My greatest passion in life is napping in hammocks, but people don’t want to read stories about midday snoozes. So in order to source good stories, I end up doing things that most people avoid due to the high risk of death. That can be challenging.

What is your biggest challenge in the research and writing process?

I constantly battle self-doubt over whether or not my work is any good. A well-written memoir is engaging and relatable. A poorly written memoir is narcissistic drivel, especially a self-published one. I had no way of truly knowing which kind of memoir I was working on.

When you’re penning your life story, it can seem like you’re a crazy person who sits at home all day in a robe, stroking your own engorged ego. “She’s supposedly writing a memm-whaaa, but she hasn’t bothered to brush her hair in weeks!” my family said, in whispered hushes behind my back. (Or they did in my imagination, at least.)

What is your biggest challenge from a business standpoint?

Promotion. Marketing. Networking. There is always more that you should be doing. Twitter, Pinterest, Goodreads, Zola Books. What’s Zola books, you ask? Exactly!

Writers of today are faced with the challenge of being aggressive self-promoters and stellar creatives. Fluent English is not enough — you have to also have a firm grasp of HTML, widgets, and edgy-but-innoffensive Twitter updates. You may be sitting on a masterpiece that you labored over after completing your creative writing MFA at Cornell, but if your book trailer hasn’t gone viral, you’re shit out of luck, pal.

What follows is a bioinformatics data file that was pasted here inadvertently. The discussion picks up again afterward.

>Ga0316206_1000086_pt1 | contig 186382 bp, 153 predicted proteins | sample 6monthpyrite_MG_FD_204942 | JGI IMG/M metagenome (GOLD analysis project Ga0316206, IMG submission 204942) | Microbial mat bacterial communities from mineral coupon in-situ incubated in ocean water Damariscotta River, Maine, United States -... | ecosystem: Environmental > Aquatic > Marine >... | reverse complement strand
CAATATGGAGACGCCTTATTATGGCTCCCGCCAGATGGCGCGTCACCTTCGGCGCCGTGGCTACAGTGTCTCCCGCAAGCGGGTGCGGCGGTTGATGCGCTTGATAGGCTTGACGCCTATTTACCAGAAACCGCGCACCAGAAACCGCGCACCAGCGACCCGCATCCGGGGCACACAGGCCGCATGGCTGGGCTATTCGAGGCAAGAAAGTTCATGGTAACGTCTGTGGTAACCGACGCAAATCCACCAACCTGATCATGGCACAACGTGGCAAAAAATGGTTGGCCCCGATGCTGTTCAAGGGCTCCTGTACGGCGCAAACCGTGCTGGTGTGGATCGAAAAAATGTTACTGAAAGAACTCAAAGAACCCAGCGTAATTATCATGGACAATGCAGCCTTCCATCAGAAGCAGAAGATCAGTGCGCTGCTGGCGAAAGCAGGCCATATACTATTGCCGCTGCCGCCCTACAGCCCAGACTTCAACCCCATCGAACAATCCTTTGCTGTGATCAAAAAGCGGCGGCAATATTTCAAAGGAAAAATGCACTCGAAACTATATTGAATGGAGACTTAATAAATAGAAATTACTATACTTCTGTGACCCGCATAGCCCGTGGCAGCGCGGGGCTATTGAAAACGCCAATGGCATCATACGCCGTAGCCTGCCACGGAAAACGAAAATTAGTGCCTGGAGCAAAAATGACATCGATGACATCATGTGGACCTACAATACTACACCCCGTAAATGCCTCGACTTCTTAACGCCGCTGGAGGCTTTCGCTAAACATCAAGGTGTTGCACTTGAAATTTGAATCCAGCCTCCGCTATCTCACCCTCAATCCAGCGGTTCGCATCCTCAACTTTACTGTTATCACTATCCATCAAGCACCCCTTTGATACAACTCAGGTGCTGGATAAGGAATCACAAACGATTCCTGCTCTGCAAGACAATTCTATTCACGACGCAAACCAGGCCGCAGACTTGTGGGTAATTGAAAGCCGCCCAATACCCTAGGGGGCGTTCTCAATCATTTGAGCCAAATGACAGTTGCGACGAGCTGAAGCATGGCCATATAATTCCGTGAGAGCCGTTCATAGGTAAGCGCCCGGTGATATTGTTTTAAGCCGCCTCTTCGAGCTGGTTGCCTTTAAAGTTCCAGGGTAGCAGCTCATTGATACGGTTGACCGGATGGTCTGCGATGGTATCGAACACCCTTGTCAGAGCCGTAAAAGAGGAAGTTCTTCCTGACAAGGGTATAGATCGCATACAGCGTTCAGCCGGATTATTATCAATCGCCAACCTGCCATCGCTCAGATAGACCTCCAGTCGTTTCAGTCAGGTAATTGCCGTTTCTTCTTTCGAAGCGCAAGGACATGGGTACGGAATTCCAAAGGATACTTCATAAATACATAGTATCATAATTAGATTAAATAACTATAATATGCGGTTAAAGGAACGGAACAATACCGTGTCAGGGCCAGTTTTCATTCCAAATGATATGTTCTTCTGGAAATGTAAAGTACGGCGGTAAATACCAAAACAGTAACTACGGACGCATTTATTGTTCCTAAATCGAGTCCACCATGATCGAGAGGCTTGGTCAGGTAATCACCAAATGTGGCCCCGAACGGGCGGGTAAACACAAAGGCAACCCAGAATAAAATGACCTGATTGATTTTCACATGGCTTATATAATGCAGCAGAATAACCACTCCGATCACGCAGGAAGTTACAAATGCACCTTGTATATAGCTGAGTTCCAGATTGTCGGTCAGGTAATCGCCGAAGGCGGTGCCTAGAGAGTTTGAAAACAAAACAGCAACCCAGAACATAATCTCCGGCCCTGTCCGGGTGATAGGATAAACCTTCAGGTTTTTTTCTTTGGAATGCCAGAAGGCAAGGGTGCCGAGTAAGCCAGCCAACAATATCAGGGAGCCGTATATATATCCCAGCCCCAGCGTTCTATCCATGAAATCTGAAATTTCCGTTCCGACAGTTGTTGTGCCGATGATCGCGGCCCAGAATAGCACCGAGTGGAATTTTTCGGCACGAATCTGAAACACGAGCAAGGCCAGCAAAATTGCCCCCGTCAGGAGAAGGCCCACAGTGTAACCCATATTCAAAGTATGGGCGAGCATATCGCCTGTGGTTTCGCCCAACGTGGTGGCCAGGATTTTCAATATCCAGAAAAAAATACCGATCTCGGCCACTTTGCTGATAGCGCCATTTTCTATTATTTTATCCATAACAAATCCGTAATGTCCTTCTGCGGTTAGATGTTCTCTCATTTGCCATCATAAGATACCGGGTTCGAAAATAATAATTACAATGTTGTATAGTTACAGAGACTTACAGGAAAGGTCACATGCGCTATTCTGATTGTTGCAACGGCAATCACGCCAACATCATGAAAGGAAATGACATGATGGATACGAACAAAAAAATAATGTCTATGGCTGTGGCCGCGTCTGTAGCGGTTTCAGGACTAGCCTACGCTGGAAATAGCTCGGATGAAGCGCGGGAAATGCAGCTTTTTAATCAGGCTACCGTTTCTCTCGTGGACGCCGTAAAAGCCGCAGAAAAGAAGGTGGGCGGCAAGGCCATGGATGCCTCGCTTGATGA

I’m still not 100% sure on whether or not it’s possible to balance self-promotion with sanity. When I self-published my book, I was working seventeen hour days to get my book out there, yet I’d go to bed feeling like I hadn’t done enough. People were worried. My hair became more and more disheveled. Somebody should’ve phoned in the men in the white van. Wish me luck as I head into launch time again—

Have you ever done other work to make ends meet?

I’ve done everything from packing chocolates in a factory, to flipping beef patties in a fast food joint. Nowadays, I’m a designer and illustrator by profession. I do this on a freelance basis while I’m on the road.

What travel authors or books might you recommend and/or have influenced you?